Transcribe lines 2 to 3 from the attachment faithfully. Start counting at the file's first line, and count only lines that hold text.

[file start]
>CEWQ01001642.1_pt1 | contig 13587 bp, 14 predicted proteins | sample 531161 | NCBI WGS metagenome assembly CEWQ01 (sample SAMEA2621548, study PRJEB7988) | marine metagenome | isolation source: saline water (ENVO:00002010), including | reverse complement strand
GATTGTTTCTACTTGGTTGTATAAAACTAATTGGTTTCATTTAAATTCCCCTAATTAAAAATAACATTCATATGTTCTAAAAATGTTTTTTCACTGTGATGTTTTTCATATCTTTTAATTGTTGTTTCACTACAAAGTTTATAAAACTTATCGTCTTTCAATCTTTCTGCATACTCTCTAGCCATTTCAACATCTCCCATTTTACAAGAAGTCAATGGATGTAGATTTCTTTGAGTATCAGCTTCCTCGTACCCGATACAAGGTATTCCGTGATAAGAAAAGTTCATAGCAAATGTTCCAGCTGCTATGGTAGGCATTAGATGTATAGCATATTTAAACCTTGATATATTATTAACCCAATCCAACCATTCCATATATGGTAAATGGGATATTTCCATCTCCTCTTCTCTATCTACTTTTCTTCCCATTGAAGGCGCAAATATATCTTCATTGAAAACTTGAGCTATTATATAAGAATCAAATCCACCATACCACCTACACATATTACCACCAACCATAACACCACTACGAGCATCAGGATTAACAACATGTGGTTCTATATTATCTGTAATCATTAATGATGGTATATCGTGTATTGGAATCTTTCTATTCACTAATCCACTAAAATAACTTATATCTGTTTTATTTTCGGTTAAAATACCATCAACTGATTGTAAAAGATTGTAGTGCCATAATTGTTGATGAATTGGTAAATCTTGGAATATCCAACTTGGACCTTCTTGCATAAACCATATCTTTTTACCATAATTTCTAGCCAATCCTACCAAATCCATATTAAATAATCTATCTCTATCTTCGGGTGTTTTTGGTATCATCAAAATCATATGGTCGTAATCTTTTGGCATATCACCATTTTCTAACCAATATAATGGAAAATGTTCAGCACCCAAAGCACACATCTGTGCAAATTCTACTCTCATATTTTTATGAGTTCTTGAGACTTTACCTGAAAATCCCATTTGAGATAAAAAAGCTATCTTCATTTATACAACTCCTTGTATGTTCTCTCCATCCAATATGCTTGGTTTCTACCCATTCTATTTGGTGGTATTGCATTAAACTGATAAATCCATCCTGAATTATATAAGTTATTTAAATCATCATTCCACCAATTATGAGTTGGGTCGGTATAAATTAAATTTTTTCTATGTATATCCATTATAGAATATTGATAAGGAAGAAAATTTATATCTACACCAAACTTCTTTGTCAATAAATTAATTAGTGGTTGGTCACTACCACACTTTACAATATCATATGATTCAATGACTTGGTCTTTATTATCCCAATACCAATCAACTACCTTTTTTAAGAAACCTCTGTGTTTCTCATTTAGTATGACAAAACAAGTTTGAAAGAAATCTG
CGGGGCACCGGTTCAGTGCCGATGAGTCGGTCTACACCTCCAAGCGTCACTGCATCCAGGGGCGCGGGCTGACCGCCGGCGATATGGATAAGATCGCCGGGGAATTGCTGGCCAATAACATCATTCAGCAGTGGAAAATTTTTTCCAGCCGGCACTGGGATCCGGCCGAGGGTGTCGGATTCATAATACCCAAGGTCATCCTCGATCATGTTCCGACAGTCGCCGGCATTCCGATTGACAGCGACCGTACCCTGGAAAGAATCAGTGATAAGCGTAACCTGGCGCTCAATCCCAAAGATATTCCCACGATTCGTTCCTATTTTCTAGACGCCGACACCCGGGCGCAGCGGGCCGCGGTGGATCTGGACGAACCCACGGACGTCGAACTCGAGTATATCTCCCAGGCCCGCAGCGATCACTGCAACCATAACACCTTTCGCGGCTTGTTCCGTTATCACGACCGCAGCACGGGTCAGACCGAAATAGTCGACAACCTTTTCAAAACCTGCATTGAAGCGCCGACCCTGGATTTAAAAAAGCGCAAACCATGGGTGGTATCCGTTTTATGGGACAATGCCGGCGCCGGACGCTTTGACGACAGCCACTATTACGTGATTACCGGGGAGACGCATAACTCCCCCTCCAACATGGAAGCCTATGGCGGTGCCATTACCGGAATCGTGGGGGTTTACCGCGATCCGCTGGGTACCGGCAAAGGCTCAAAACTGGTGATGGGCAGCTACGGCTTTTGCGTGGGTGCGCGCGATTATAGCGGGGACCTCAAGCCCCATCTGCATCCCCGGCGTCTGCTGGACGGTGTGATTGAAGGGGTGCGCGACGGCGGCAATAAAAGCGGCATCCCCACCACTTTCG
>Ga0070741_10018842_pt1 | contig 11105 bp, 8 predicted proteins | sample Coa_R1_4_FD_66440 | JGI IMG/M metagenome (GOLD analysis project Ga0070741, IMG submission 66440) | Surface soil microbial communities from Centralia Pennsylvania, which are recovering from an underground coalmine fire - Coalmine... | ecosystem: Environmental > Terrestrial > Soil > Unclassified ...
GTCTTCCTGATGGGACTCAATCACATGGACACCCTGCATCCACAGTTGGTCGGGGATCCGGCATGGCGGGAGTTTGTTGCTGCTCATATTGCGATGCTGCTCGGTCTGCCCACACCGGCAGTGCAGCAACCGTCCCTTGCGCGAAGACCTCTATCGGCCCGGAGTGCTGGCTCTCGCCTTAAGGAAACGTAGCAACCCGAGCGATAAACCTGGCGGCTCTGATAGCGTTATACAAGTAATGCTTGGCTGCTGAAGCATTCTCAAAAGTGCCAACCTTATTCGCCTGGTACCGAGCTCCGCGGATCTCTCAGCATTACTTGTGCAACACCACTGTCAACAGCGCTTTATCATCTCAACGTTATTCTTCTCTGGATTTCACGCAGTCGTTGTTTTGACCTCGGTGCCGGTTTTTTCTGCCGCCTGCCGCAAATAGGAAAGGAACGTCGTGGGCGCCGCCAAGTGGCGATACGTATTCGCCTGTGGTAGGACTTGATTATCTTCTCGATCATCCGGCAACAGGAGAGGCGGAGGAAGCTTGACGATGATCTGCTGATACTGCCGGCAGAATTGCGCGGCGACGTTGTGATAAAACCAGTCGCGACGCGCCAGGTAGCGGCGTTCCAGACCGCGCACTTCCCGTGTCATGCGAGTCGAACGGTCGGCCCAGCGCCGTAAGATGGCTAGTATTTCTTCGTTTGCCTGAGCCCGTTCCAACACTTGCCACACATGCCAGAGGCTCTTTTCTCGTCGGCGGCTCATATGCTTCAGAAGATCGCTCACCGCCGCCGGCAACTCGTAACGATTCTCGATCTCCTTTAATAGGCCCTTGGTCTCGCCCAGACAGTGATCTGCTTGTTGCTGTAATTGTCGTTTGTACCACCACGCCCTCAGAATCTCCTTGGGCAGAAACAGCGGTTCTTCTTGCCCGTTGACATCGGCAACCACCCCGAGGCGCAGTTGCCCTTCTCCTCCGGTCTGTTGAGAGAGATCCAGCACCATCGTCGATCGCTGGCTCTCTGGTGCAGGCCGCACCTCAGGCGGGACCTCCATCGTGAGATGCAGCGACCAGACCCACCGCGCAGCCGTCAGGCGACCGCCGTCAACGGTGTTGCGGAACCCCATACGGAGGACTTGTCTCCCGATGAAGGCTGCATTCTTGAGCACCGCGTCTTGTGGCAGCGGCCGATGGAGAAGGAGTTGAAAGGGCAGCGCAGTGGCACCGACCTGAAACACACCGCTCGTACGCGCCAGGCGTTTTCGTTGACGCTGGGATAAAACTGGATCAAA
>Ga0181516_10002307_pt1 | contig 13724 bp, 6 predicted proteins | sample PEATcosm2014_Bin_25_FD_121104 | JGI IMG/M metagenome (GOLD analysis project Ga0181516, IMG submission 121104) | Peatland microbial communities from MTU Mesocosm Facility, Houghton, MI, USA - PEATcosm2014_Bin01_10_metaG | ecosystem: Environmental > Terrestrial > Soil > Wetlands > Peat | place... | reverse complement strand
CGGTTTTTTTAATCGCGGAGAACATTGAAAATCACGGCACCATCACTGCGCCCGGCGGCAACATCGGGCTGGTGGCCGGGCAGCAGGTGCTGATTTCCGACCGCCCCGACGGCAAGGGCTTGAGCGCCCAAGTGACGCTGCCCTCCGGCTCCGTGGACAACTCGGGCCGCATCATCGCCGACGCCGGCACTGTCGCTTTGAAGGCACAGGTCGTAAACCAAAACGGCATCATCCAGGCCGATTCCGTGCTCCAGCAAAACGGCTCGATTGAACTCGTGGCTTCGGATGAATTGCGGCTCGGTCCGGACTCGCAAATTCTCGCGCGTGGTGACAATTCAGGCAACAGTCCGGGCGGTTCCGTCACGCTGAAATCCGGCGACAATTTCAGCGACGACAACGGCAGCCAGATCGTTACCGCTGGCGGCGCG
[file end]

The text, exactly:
GATTGTTTCTACTTGGTTGTATAAAACTAATTGGTTTCATTTAAATTCCCCTAATTAAAAATAACATTCATATGTTCTAAAAATGTTTTTTCACTGTGATGTTTTTCATATCTTTTAATTGTTGTTTCACTACAAAGTTTATAAAACTTATCGTCTTTCAATCTTTCTGCATACTCTCTAGCCATTTCAACATCTCCCATTTTACAAGAAGTCAATGGATGTAGATTTCTTTGAGTATCAGCTTCCTCGTACCCGATACAAGGTATTCCGTGATAAGAAAAGTTCATAGCAAATGTTCCAGCTGCTATGGTAGGCATTAGATGTATAGCATATTTAAACCTTGATATATTATTAACCCAATCCAACCATTCCATATATGGTAAATGGGATATTTCCATCTCCTCTTCTCTATCTACTTTTCTTCCCATTGAAGGCGCAAATATATCTTCATTGAAAACTTGAGCTATTATATAAGAATCAAATCCACCATACCACCTACACATATTACCACCAACCATAACACCACTACGAGCATCAGGATTAACAACATGTGGTTCTATATTATCTGTAATCATTAATGATGGTATATCGTGTATTGGAATCTTTCTATTCACTAATCCACTAAAATAACTTATATCTGTTTTATTTTCGGTTAAAATACCATCAACTGATTGTAAAAGATTGTAGTGCCATAATTGTTGATGAATTGGTAAATCTTGGAATATCCAACTTGGACCTTCTTGCATAAACCATATCTTTTTACCATAATTTCTAGCCAATCCTACCAAATCCATATTAAATAATCTATCTCTATCTTCGGGTGTTTTTGGTATCATCAAAATCATATGGTCGTAATCTTTTGGCATATCACCATTTTCTAACCAATATAATGGAAAATGTTCAGCACCCAAAGCACACATCTGTGCAAATTCTACTCTCATATTTTTATGAGTTCTTGAGACTTTACCTGAAAATCCCATTTGAGATAAAAAAGCTATCTTCATTTATACAACTCCTTGTATGTTCTCTCCATCCAATATGCTTGGTTTCTACCCATTCTATTTGGTGGTATTGCATTAAACTGATAAATCCATCCTGAATTATATAAGTTATTTAAATCATCATTCCACCAATTATGAGTTGGGTCGGTATAAATTAAATTTTTTCTATGTATATCCATTATAGAATATTGATAAGGAAGAAAATTTATATCTACACCAAACTTCTTTGTCAATAAATTAATTAGTGGTTGGTCACTACCACACTTTACAATATCATATGATTCAATGACTTGGTCTTTATTATCCCAATACCAATCAACTACCTTTTTTAAGAAACCTCTGTGTTTCTCATTTAGTATGACAAAACAAGTTTGAAAGAAATCTG
CGGGGCACCGGTTCAGTGCCGATGAGTCGGTCTACACCTCCAAGCGTCACTGCATCCAGGGGCGCGGGCTGACCGCCGGCGATATGGATAAGATCGCCGGGGAATTGCTGGCCAATAACATCATTCAGCAGTGGAAAATTTTTTCCAGCCGGCACTGGGATCCGGCCGAGGGTGTCGGATTCATAATACCCAAGGTCATCCTCGATCATGTTCCGACAGTCGCCGGCATTCCGATTGACAGCGACCGTACCCTGGAAAGAATCAGTGATAAGCGTAACCTGGCGCTCAATCCCAAAGATATTCCCACGATTCGTTCCTATTTTCTAGACGCCGACACCCGGGCGCAGCGGGCCGCGGTGGATCTGGACGAACCCACGGACGTCGAACTCGAGTATATCTCCCAGGCCCGCAGCGATCACTGCAACCATAACACCTTTCGCGGCTTGTTCCGTTATCACGACCGCAGCACGGGTCAGACCGAAATAGTCGACAACCTTTTCAAAACCTGCATTGAAGCGCCGACCCTGGATTTAAAAAAGCGCAAACCATGGGTGGTATCCGTTTTATGGGACAATGCCGGCGCCGGACGCTTTGACGACAGCCACTATTACGTGATTACCGGGGAGACGCATAACTCCCCCTCCAACATGGAAGCCTATGGCGGTGCCATTACCGGAATCGTGGGGGTTTACCGCGATCCGCTGGGTACCGGCAAAGGCTCAAAACTGGTGATGGGCAGCTACGGCTTTTGCGTGGGTGCGCGCGATTATAGCGGGGACCTCAAGCCCCATCTGCATCCCCGGCGTCTGCTGGACGGTGTGATTGAAGGGGTGCGCGACGGCGGCAATAAAAGCGGCATCCCCACCACTTTCG